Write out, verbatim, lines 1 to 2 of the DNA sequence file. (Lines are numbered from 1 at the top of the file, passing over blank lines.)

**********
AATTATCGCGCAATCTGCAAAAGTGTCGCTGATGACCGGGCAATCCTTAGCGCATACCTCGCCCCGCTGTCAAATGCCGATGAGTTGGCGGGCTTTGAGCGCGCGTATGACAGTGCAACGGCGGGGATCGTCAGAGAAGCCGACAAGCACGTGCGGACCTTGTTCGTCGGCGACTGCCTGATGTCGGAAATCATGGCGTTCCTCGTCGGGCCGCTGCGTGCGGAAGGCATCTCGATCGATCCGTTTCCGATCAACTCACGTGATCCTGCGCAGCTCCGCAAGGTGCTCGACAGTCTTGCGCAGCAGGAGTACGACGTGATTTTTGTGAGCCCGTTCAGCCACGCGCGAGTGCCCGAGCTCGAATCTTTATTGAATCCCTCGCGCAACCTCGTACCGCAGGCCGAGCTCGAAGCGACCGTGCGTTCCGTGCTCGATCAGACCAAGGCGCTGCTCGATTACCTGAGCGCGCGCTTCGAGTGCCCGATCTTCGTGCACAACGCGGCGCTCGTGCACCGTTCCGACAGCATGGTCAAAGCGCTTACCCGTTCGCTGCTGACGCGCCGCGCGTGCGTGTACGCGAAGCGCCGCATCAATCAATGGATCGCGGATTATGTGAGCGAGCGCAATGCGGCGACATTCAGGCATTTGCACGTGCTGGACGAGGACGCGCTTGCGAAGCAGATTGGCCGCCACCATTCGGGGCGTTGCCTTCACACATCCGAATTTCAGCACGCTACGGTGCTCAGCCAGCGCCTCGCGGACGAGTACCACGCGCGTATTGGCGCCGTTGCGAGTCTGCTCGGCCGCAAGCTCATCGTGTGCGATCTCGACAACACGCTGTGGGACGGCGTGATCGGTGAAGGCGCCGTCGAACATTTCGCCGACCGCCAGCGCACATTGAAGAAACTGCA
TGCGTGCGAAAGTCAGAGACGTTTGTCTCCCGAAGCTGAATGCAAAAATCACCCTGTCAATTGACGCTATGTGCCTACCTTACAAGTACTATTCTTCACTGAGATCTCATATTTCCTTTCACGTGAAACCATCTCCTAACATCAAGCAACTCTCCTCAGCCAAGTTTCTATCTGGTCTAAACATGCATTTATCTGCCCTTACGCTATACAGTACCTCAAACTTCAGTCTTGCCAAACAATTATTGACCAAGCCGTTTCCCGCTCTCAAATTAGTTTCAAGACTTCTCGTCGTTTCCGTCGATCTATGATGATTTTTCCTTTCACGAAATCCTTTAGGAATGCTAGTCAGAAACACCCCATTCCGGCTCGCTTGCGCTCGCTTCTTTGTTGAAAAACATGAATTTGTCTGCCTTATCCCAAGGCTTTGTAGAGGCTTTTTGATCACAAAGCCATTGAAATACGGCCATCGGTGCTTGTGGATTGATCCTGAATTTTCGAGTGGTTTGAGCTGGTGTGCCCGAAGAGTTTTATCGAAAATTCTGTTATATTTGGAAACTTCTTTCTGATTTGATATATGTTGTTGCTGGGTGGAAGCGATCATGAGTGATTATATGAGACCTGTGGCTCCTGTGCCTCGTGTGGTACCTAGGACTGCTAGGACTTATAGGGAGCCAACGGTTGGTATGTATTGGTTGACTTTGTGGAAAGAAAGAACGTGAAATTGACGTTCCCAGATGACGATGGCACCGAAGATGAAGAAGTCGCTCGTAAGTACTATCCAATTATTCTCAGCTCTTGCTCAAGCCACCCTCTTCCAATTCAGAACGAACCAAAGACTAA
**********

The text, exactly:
AATTATCGCGCAATCTGCAAAAGTGTCGCTGATGACCGGGCAATCCTTAGCGCATACCTCGCCCCGCTGTCAAATGCCGATGAGTTGGCGGGCTTTGAGCGCGCGTATGACAGTGCAACGGCGGGGATCGTCAGAGAAGCCGACAAGCACGTGCGGACCTTGTTCGTCGGCGACTGCCTGATGTCGGAAATCATGGCGTTCCTCGTCGGGCCGCTGCGTGCGGAAGGCATCTCGATCGATCCGTTTCCGATCAACTCACGTGATCCTGCGCAGCTCCGCAAGGTGCTCGACAGTCTTGCGCAGCAGGAGTACGACGTGATTTTTGTGAGCCCGTTCAGCCACGCGCGAGTGCCCGAGCTCGAATCTTTATTGAATCCCTCGCGCAACCTCGTACCGCAGGCCGAGCTCGAAGCGACCGTGCGTTCCGTGCTCGATCAGACCAAGGCGCTGCTCGATTACCTGAGCGCGCGCTTCGAGTGCCCGATCTTCGTGCACAACGCGGCGCTCGTGCACCGTTCCGACAGCATGGTCAAAGCGCTTACCCGTTCGCTGCTGACGCGCCGCGCGTGCGTGTACGCGAAGCGCCGCATCAATCAATGGATCGCGGATTATGTGAGCGAGCGCAATGCGGCGACATTCAGGCATTTGCACGTGCTGGACGAGGACGCGCTTGCGAAGCAGATTGGCCGCCACCATTCGGGGCGTTGCCTTCACACATCCGAATTTCAGCACGCTACGGTGCTCAGCCAGCGCCTCGCGGACGAGTACCACGCGCGTATTGGCGCCGTTGCGAGTCTGCTCGGCCGCAAGCTCATCGTGTGCGATCTCGACAACACGCTGTGGGACGGCGTGATCGGTGAAGGCGCCGTCGAACATTTCGCCGACCGCCAGCGCACATTGAAGAAACTGCA
TGCGTGCGAAAGTCAGAGACGTTTGTCTCCCGAAGCTGAATGCAAAAATCACCCTGTCAATTGACGCTATGTGCCTACCTTACAAGTACTATTCTTCACTGAGATCTCATATTTCCTTTCACGTGAAACCATCTCCTAACATCAAGCAACTCTCCTCAGCCAAGTTTCTATCTGGTCTAAACATGCATTTATCTGCCCTTACGCTATACAGTACCTCAAACTTCAGTCTTGCCAAACAATTATTGACCAAGCCGTTTCCCGCTCTCAAATTAGTTTCAAGACTTCTCGTCGTTTCCGTCGATCTATGATGATTTTTCCTTTCACGAAATCCTTTAGGAATGCTAGTCAGAAACACCCCATTCCGGCTCGCTTGCGCTCGCTTCTTTGTTGAAAAACATGAATTTGTCTGCCTTATCCCAAGGCTTTGTAGAGGCTTTTTGATCACAAAGCCATTGAAATACGGCCATCGGTGCTTGTGGATTGATCCTGAATTTTCGAGTGGTTTGAGCTGGTGTGCCCGAAGAGTTTTATCGAAAATTCTGTTATATTTGGAAACTTCTTTCTGATTTGATATATGTTGTTGCTGGGTGGAAGCGATCATGAGTGATTATATGAGACCTGTGGCTCCTGTGCCTCGTGTGGTACCTAGGACTGCTAGGACTTATAGGGAGCCAACGGTTGGTATGTATTGGTTGACTTTGTGGAAAGAAAGAACGTGAAATTGACGTTCCCAGATGACGATGGCACCGAAGATGAAGAAGTCGCTCGTAAGTACTATCCAATTATTCTCAGCTCTTGCTCAAGCCACCCTCTTCCAATTCAGAACGAACCAAAGACTAA